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Biodiversity and Conservation

, 18:3235 | Cite as

Extinction of the blue antelope Hippotragus leucophaeus: modeling predicts non-viable global population size as the primary driver

  • Graham I. H. KerleyEmail author
  • Rebecca Sims-Castley
  • André F. Boshoff
  • Richard M. Cowling
Original Paper

Abstract

The extinction of the blue antelope Hippotragus leucophaeus in 1800 is poorly documented and understood, and has been ascribed to a combination of habitat loss and overhunting by early European colonists with firearms. We modeled the distribution and abundance of this species to gain insight into the extinction process. Model outputs indicate that prior to the arrival of European colonists, blue antelope were restricted to a small area (c. 4,300 km2), with an estimated population of only 370 individuals. We conclude that the historical population of blue antelope was functionally an island population in terms of demographic and genetic processes, by virtue of its limited distribution, small size and lack of metapopulation processes. The small population (effective population size ~100 individuals) would have been vulnerable to stochastic effects and was probably trapped in an extinction vortex. Hunting pressure by European colonists merely provided the coup de grace to a species already on the brink of extinction.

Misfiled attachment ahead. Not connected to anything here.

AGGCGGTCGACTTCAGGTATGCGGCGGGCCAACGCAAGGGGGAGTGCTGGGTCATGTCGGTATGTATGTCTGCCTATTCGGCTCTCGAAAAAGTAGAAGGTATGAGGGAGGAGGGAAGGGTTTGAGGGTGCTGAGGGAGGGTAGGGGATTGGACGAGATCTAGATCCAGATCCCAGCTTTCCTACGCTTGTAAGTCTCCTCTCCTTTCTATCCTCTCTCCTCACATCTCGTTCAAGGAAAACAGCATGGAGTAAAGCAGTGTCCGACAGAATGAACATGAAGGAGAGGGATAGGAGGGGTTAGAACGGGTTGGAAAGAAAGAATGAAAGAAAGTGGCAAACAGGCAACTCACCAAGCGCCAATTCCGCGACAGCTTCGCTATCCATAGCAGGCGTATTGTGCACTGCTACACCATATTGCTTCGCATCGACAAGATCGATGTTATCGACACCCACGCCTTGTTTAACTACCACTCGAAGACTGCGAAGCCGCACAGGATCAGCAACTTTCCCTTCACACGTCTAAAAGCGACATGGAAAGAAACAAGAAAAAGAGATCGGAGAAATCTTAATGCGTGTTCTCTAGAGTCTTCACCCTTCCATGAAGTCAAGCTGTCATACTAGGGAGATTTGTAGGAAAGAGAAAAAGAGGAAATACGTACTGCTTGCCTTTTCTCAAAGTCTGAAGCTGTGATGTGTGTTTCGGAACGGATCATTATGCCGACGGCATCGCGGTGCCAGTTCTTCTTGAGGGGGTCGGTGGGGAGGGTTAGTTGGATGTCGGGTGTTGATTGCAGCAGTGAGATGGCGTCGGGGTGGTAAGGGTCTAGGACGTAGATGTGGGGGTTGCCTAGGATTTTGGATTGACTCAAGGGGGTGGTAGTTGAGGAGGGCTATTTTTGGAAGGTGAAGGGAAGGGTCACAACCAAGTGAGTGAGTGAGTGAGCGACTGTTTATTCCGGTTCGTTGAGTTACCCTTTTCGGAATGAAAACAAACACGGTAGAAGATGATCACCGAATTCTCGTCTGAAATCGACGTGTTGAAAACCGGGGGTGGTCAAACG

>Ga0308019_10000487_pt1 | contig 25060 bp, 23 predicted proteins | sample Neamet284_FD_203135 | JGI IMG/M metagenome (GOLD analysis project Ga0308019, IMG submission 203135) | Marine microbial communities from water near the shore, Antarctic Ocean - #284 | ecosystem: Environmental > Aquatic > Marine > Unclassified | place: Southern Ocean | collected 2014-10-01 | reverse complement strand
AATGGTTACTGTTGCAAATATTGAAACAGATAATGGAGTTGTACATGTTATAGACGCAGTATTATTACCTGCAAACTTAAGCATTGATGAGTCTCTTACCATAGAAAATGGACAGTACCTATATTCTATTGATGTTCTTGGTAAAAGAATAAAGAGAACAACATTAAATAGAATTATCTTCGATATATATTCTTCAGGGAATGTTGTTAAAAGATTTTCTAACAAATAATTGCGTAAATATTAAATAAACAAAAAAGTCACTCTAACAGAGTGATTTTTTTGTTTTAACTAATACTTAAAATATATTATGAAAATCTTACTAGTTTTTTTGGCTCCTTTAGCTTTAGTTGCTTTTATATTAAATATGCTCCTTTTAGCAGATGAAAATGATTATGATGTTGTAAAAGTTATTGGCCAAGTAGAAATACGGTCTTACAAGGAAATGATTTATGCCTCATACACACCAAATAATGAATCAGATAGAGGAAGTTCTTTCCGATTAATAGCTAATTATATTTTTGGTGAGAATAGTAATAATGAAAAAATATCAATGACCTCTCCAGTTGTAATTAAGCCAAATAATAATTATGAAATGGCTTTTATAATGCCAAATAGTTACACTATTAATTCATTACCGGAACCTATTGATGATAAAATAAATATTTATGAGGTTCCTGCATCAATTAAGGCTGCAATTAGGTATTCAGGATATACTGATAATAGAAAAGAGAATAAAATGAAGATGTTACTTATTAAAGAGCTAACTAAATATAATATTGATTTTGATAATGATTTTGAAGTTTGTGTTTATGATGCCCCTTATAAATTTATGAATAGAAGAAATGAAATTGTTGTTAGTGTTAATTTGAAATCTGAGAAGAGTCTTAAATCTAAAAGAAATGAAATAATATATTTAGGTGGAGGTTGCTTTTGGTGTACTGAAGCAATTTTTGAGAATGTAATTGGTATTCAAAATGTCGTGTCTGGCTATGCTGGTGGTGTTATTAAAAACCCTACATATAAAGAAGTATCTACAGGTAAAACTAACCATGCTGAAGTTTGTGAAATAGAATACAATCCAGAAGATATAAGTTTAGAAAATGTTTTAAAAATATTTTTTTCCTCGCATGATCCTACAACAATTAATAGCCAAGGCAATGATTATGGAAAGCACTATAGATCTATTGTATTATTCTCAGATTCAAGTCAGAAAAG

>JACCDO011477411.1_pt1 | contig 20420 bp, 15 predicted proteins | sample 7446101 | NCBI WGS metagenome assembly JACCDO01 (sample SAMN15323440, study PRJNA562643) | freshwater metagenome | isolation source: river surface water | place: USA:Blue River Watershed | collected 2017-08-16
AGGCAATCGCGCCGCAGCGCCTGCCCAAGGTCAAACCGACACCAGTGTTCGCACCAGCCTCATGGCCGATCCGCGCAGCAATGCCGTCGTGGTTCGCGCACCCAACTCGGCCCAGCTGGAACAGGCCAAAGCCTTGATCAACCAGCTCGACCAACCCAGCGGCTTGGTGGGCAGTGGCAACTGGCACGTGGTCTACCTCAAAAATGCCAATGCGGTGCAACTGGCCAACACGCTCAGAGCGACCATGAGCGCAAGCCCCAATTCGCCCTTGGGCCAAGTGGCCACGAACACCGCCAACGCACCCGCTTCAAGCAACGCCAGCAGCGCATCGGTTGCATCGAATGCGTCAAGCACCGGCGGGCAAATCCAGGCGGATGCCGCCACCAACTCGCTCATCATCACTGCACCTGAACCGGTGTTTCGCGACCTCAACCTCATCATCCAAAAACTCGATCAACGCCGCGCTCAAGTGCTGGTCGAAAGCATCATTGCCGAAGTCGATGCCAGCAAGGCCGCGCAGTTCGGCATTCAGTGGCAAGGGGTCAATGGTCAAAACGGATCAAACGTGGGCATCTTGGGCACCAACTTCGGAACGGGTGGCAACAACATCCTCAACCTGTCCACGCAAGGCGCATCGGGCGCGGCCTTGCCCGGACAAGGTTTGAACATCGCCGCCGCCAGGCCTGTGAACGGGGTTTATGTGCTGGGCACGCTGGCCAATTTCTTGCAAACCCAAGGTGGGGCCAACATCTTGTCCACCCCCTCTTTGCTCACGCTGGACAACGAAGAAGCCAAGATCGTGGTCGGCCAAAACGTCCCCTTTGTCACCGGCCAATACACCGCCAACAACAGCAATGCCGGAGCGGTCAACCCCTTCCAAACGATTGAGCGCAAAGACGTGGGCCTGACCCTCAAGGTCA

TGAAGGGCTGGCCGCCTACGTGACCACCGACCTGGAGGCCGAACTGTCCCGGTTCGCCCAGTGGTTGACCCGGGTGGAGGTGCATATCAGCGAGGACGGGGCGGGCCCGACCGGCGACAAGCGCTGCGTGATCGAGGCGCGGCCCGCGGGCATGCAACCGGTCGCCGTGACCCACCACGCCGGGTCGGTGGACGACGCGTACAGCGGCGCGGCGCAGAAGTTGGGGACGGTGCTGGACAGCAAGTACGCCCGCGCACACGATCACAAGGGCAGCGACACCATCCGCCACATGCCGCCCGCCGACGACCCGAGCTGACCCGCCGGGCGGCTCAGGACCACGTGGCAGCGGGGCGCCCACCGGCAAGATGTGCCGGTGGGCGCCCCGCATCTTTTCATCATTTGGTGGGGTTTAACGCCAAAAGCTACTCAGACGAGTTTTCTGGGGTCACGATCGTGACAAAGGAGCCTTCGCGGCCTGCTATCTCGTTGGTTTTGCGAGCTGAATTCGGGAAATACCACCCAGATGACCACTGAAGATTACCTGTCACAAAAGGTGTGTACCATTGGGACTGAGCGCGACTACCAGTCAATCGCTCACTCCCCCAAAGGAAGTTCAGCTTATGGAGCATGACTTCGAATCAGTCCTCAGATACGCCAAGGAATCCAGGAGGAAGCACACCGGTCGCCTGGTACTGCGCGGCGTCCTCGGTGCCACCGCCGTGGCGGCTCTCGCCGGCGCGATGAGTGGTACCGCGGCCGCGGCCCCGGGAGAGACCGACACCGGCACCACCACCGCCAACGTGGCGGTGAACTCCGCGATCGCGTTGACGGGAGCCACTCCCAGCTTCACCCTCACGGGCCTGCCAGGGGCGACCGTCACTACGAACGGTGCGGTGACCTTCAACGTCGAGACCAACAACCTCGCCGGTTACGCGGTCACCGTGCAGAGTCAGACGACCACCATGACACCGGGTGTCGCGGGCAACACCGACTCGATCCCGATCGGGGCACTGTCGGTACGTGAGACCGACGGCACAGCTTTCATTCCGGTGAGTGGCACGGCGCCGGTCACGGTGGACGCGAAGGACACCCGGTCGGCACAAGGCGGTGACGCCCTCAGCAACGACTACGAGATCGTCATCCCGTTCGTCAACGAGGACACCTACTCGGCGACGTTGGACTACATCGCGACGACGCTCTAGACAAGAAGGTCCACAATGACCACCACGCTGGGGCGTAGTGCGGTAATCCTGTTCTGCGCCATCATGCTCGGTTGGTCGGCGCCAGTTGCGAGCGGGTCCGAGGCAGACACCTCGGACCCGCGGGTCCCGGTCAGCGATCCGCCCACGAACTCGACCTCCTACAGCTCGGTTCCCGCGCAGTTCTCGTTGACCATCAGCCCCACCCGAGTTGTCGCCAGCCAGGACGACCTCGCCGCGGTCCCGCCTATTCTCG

Keywords

Blue antelope Cape Floristic Region Extinction Hunting Metapopulation Modeling Stochastic effects 

Notes

Acknowledgments

We thank the Nelson Mandela Metropolitan University for financial support. This paper benefited from the input of two anonymous reviewers.

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Copyright information

© Springer Science+Business Media B.V. 2009

Authors and Affiliations

  • Graham I. H. Kerley
    • 1
    Email author
  • Rebecca Sims-Castley
    • 1
  • André F. Boshoff
    • 1
  • Richard M. Cowling
    • 2
  1. 1.Centre for African Conservation Ecology, Department of ZoologyNelson Mandela Metropolitan UniversityPort ElizabethSouth Africa
  2. 2.Department of BotanyNelson Mandela Metropolitan UniversityPort ElizabethSouth Africa

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